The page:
"Thank you so much for giving me The Revolution Has Come and An Ordinary Hero. I'll be sure to get started on them this coming weekend. The Sister Tea was amazing. The sisterhood and activism that I both heard and felt from the speakers showed me, a Black guy from Philly, some of what we as Black people have overcome during our fight for equity, but also what we have to continue to fight for. The strength and intelligence that the finalist showed during both the Tea and the Q & A were mindblowing and after going to the talk I have already started looking back on what I can do to the change the world."
"I just wanted to reach out to you and say that you and all of the amazing women at the Sister Tea have inspired me. Their wise words, along with Professor Peterson's class, have made me think about the racial divide on the Lehigh campus. I always thought that activism had to be an immediate and prominent statement. Now I know that it is just the small things that lead to a greater change. All of that being said, I was wondering if you had any advice on what steps I can begin to take in order to change this divide on campus. Thank you, and all the sisters, for inspiring me!"
"I called my Mother and told her I rode the shuttle bus with a Freedom Rider! I rode the bus with Sister Joan Muholland. I rode the bus with a Freedom Rider! YEAH!”
Monica Najar "It was a true pleasure for me. It was a wonderful event. One of the most wonderful events I have been to in my 16 years at Lehigh."
"Thank YOU, Nat, for the extraordinary gift of the Revolutionary Sisters' events! Yesterday evening was such a beautiful, moving, energizing occasion in so many ways. It lifted my spirits, and was such a powerful affirmation of the tradition of revolutionary hope, endurance, and imagination. I know that many students were transformed by what they heard, and by feeling part of the tradition. Thanks for all your work bringing these extraordinary thinkers and activists to campus!"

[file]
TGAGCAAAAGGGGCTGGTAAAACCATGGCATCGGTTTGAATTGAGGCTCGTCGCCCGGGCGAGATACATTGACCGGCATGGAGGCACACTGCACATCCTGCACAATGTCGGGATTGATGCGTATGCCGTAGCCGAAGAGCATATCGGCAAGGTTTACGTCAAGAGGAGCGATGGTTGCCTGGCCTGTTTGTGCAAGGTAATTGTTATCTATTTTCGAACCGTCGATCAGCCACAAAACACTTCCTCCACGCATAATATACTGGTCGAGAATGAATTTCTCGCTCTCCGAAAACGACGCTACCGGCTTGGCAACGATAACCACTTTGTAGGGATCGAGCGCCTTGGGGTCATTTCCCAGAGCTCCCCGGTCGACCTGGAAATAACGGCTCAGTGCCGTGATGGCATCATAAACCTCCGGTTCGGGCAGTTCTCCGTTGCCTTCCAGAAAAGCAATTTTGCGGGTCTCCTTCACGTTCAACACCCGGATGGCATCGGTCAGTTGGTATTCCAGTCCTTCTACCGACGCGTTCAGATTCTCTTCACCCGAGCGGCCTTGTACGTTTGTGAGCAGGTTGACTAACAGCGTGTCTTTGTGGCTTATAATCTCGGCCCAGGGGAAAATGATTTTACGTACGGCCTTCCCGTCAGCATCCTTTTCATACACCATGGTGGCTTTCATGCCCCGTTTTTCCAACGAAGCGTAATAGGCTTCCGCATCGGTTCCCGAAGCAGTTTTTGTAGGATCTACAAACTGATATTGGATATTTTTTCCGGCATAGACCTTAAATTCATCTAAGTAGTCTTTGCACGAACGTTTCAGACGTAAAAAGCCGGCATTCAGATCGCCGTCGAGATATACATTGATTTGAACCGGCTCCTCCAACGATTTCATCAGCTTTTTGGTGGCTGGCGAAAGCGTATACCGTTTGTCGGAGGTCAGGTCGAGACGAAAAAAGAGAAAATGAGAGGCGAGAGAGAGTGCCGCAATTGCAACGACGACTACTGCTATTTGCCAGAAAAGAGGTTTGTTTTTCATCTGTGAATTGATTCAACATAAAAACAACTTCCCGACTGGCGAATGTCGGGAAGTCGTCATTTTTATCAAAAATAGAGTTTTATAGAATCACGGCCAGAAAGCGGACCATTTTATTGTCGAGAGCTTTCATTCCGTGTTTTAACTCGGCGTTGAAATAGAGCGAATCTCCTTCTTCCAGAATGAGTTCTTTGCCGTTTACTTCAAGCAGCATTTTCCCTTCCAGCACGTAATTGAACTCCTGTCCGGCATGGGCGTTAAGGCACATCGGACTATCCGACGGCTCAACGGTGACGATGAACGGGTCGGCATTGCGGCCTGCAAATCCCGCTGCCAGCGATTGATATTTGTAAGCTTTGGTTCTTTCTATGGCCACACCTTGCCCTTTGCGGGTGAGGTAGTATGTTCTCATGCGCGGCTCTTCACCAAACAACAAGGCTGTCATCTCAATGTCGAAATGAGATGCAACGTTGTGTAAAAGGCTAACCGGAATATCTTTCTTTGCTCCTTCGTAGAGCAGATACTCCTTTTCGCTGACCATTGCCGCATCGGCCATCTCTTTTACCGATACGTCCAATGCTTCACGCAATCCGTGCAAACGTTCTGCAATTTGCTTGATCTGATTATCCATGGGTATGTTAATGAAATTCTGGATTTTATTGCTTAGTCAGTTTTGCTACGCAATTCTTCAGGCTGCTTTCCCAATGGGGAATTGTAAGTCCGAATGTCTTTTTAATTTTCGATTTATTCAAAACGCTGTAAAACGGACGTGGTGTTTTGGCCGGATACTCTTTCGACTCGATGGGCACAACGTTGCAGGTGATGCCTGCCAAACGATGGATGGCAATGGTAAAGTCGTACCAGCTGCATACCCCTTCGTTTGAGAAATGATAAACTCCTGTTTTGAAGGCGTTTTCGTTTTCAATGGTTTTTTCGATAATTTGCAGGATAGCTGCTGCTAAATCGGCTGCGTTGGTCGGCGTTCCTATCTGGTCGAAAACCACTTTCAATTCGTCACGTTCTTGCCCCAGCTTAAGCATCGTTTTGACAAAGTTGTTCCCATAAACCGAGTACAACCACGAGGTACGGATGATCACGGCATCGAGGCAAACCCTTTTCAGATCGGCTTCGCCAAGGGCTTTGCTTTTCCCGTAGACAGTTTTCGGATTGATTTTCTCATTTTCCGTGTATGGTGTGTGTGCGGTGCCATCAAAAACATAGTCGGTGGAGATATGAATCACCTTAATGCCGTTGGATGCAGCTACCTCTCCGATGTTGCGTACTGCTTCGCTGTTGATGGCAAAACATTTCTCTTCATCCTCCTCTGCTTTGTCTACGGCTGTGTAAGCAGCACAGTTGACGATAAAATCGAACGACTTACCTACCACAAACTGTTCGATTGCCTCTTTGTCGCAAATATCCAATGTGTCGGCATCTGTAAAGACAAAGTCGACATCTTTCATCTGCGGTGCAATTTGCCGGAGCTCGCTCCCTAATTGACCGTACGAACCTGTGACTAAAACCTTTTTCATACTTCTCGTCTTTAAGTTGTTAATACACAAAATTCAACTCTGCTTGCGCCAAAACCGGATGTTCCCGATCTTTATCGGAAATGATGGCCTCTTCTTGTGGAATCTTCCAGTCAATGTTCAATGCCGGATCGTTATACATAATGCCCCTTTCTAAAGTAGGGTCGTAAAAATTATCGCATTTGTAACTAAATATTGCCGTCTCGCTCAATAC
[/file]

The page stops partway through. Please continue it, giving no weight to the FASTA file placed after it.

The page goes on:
"The two events were incredibly rich and meaningful, and I must say, for me, very poignant! So valuable for us all to hear from the four activists, their stories from back in the day as well as how richly they have aged. I connected with several of the students who remain from my 1960s class (experiencing serious deja vu). Also great to hear of (and start reading!) the work of the three scholar activists. I trust these sessions will reverberate with our students for a long time."
Lehigh’s Council for Equity and Community and Faculty and the Staff of Color Network will join with the Bethlehem Chapter of the NAACP to present a discussion on the highly acclaimed, four-hour PBS documentary, Black America Since MLK: And Still I Rise, from noon to 1 p.m.Monday, January 16, 2017, in UC 308.
Brief segments of the documentary will be shown and discussion will follow. Luncheon will be served.
Faculty, staff and any students on or near campus are welcome to attend.
Spaces are limited. To reserve a spot, please RSVP to Dave Caruso at email@example.com by Wednesday, January 11th.